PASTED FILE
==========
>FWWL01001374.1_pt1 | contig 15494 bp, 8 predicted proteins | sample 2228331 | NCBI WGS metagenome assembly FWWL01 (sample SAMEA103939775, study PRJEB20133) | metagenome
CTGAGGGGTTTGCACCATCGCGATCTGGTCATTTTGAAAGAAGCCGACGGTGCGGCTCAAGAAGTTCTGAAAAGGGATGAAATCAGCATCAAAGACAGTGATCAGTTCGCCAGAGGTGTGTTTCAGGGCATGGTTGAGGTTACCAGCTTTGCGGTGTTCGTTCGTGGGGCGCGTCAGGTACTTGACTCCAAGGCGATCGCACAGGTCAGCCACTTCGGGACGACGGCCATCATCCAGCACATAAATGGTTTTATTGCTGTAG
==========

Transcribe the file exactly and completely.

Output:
>FWWL01001374.1_pt1 | contig 15494 bp, 8 predicted proteins | sample 2228331 | NCBI WGS metagenome assembly FWWL01 (sample SAMEA103939775, study PRJEB20133) | metagenome
CTGAGGGGTTTGCACCATCGCGATCTGGTCATTTTGAAAGAAGCCGACGGTGCGGCTCAAGAAGTTCTGAAAAGGGATGAAATCAGCATCAAAGACAGTGATCAGTTCGCCAGAGGTGTGTTTCAGGGCATGGTTGAGGTTACCAGCTTTGCGGTGTTCGTTCGTGGGGCGCGTCAGGTACTTGACTCCAAGGCGATCGCACAGGTCAGCCACTTCGGGACGACGGCCATCATCCAGCACATAAATGGTTTTATTGCTGTAG